The kaffir lime or makrut lime (Citrus hystrix) originated in Southeast Asia. The word “kaffir” is attributed to a racial blemish that refers to non-Muslim Swahili Africans who were stolen from their lands during the Indian Ocean slave trade. The kafirs were also an ethnic group in Sri Lanka descended from the Bantu peoples. With recent changes in the political views of common names, many restaurants and supermarkets use the name makrut lime. It turns out that micrantha – a term referring to a lime with a long line-is the same species as C. hystrix. For reasons of compassion, many choose to use the term makrut instead of referring to this citrus plant.
This citrus tree is an evergreen shrub that stands anywhere from 6 to 35 feet tall. Double hourglass-shaped leaves with a leaf disc twice the size of the petiole grow on spiny branches from a central trunk. In spring, white flowers with four to five petals up to 5 centimeters wide and self-pollinating Bloom. They pass away and form green citrus with a rugged exterior, where the flower once was. The fruit ripens and forms a yellow skin. Home gardeners manually pollinate kaffir lime if grown indoors.
Most people in the Western Hemisphere place their kaffir Linden in a large plant, at least a meter deep. Kaffir Linden thrives in the tropics. If you live in a tropical region and grow other tropical plants, plant kaffir Linden outdoors in after autumn so that your tree has time to take root in the ground before the summer heat. Do not transplant in the dead of winter in cold weather or endanger the kaffir lime. Place it away from other fruit trees and away from your home and facilities. Kaffir tees reach up to 35 meters in height under optimal conditions.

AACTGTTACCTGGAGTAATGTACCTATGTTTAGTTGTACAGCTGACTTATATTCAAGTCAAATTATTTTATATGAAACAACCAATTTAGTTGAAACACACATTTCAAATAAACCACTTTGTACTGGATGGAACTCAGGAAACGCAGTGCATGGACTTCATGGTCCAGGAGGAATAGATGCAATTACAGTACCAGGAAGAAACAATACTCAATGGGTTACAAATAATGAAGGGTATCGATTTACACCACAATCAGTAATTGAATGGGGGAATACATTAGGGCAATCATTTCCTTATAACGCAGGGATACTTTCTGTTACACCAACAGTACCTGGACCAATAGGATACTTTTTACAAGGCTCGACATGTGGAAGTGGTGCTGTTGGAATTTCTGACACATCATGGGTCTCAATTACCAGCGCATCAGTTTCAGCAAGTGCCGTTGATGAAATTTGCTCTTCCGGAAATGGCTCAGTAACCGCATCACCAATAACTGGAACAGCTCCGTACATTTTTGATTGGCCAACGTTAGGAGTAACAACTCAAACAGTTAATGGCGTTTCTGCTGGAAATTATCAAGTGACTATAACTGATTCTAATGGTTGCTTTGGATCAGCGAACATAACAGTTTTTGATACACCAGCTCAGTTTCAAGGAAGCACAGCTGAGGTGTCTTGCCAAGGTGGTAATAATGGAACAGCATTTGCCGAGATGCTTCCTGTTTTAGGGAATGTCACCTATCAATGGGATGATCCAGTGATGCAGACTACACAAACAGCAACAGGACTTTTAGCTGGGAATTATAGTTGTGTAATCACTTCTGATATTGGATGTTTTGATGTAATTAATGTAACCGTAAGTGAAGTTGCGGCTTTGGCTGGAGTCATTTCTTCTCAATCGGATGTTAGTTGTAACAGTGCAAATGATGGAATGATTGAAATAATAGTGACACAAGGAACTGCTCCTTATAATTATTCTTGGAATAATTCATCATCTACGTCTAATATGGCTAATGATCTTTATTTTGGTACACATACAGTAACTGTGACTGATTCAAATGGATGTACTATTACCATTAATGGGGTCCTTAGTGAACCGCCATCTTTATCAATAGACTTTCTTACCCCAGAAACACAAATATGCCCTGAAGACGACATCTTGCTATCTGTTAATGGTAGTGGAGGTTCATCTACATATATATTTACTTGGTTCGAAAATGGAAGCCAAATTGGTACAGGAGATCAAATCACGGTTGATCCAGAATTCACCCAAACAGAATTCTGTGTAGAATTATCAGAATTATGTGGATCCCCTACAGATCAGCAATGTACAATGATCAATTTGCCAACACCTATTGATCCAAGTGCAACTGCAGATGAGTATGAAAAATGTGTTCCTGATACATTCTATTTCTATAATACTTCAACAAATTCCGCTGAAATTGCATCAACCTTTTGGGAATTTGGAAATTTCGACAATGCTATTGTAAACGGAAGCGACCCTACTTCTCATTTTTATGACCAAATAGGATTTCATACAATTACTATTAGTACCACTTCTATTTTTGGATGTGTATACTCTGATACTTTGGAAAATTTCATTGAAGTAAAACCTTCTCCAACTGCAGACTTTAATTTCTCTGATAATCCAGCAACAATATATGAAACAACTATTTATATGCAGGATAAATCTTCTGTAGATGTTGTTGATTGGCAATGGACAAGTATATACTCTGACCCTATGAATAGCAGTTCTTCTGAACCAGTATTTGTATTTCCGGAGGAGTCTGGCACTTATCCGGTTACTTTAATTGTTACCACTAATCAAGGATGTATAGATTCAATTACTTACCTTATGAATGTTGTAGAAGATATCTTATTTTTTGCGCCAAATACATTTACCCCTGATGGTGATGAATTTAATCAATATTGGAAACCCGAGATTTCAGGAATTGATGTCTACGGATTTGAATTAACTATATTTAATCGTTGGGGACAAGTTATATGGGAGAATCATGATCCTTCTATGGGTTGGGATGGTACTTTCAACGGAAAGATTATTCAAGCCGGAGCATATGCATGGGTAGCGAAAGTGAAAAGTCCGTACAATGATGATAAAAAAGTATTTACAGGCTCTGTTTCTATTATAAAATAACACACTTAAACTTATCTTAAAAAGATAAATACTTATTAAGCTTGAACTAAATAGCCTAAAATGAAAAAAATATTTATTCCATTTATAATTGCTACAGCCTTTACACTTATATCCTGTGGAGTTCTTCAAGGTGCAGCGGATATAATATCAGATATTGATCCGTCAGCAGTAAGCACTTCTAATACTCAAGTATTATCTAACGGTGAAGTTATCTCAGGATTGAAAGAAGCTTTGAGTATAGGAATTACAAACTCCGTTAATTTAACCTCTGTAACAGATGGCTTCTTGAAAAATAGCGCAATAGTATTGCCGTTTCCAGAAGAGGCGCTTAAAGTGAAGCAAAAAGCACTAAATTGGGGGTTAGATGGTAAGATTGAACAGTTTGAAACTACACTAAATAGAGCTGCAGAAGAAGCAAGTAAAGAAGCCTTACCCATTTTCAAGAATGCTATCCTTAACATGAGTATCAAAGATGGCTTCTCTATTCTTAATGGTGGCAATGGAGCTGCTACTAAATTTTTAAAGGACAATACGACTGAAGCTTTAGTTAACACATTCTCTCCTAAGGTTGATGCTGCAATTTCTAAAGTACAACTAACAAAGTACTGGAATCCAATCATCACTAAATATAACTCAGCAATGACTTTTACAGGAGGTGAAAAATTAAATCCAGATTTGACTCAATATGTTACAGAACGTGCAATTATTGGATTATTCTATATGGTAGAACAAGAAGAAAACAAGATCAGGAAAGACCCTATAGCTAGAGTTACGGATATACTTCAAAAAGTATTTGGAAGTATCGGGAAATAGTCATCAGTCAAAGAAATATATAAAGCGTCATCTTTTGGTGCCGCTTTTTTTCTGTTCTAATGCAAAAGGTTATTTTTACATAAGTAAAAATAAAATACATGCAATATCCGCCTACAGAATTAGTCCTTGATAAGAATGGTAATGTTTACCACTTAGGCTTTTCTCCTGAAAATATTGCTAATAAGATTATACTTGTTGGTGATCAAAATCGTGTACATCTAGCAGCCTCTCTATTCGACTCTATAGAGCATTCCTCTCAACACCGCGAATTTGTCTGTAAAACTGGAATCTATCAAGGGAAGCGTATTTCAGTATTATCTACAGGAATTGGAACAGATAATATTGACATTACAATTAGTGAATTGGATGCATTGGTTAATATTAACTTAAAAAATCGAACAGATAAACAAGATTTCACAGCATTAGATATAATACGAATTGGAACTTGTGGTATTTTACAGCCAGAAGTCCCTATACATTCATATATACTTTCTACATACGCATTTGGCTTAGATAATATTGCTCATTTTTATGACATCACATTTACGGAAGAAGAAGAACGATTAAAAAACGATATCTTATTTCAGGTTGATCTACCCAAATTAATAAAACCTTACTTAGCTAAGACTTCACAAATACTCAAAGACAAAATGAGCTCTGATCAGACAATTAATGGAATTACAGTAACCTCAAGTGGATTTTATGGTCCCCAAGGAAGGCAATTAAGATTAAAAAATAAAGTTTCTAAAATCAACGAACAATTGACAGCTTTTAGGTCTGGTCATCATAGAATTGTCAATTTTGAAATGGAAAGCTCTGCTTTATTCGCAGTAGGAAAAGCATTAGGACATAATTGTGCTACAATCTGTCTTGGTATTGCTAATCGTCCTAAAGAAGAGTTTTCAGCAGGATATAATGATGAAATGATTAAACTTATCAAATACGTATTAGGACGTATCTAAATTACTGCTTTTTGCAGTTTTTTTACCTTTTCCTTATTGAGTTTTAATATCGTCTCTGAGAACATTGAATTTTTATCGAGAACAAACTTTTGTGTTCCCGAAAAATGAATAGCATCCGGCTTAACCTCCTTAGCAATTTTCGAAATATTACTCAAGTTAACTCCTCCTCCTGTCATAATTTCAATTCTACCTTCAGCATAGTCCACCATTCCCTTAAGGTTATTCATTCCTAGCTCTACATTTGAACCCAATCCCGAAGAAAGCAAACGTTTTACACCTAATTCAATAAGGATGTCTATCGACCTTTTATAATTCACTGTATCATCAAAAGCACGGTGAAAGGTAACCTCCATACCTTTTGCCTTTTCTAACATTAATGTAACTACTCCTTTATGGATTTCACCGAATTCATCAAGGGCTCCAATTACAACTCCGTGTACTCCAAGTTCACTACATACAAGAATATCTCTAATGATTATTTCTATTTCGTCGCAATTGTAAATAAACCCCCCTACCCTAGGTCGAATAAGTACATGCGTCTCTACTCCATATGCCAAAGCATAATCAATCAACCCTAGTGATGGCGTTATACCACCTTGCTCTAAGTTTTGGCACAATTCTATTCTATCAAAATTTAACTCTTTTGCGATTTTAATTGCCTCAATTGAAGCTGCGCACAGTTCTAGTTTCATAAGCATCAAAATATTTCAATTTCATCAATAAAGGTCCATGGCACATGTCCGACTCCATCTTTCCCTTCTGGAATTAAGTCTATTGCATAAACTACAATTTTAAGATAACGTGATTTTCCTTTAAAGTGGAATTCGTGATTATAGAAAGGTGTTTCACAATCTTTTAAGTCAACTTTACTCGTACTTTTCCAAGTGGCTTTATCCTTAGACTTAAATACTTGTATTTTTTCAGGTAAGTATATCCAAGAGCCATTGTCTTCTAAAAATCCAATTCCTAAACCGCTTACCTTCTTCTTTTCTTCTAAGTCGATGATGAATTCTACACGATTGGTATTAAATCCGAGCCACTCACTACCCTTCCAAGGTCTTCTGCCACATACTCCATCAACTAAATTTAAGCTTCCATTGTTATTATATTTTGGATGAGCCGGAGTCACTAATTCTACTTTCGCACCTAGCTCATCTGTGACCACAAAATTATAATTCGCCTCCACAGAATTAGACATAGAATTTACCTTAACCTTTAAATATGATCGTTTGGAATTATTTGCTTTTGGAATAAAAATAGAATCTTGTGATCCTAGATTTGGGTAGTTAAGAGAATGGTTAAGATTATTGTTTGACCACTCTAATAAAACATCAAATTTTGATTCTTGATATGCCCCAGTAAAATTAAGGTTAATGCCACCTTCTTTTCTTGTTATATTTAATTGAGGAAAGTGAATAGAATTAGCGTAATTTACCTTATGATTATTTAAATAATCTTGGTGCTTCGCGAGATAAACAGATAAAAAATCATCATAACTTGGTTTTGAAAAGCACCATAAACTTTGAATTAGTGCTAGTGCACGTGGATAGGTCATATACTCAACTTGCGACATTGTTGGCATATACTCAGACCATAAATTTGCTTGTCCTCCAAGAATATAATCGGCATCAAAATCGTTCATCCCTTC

Dig a hole at least a meter wide and twice as wide as the root ball. Change the soil in the hole to include sand for drainage and well-rotted compost. Place the kaffir Linden in the hole, then add medium garden soil. Leave the tree mound above the ground line and make sure the graft joints are not covered.
If you live outside the tropics, transplant the kaffir Linden Tree from the nursery pot into a large container with the same soil mixture that an outdoor tree would have. If cold weather hits your kaffir, lime trees can be brought inside.
Sun and temperature
Makrut trees are tropical and need full sun. That means at least 6 to 8 hours of sunshine a day. The USDA strength zone for these trees is small, ranging from 10 to 12. Kaffir lime leaves easily produce at high temperatures. Three-digit heat is not a problem at all. But if the weather falls below 50 degrees Fahrenheit, protect your tree. Bring it inside or cover the aromatic leaves with a commercial frost cloth. If he experiences a hard freeze, he may die. Low temperatures (below 50 degrees) will also prevent flowering and fruit production.
Water and humidity
These plants love heat and high humidity. If you have dry heat in your region and your tree is outside, water several times a week at the base of the trunk. Do this in the morning, avoiding wetting the leaves. In general, about an inch of water per week is enough with the right humidity. Allow the soil around the tree to dry between watering so that it does not become waterlogged. Drip irrigation or soaking hoses are optimal for watering, but any other gentle irrigation method will work. Do not water if there was a lot of rain. In the growing season during the fruiting phase, water a couple of times a week to help form fruit and bulk.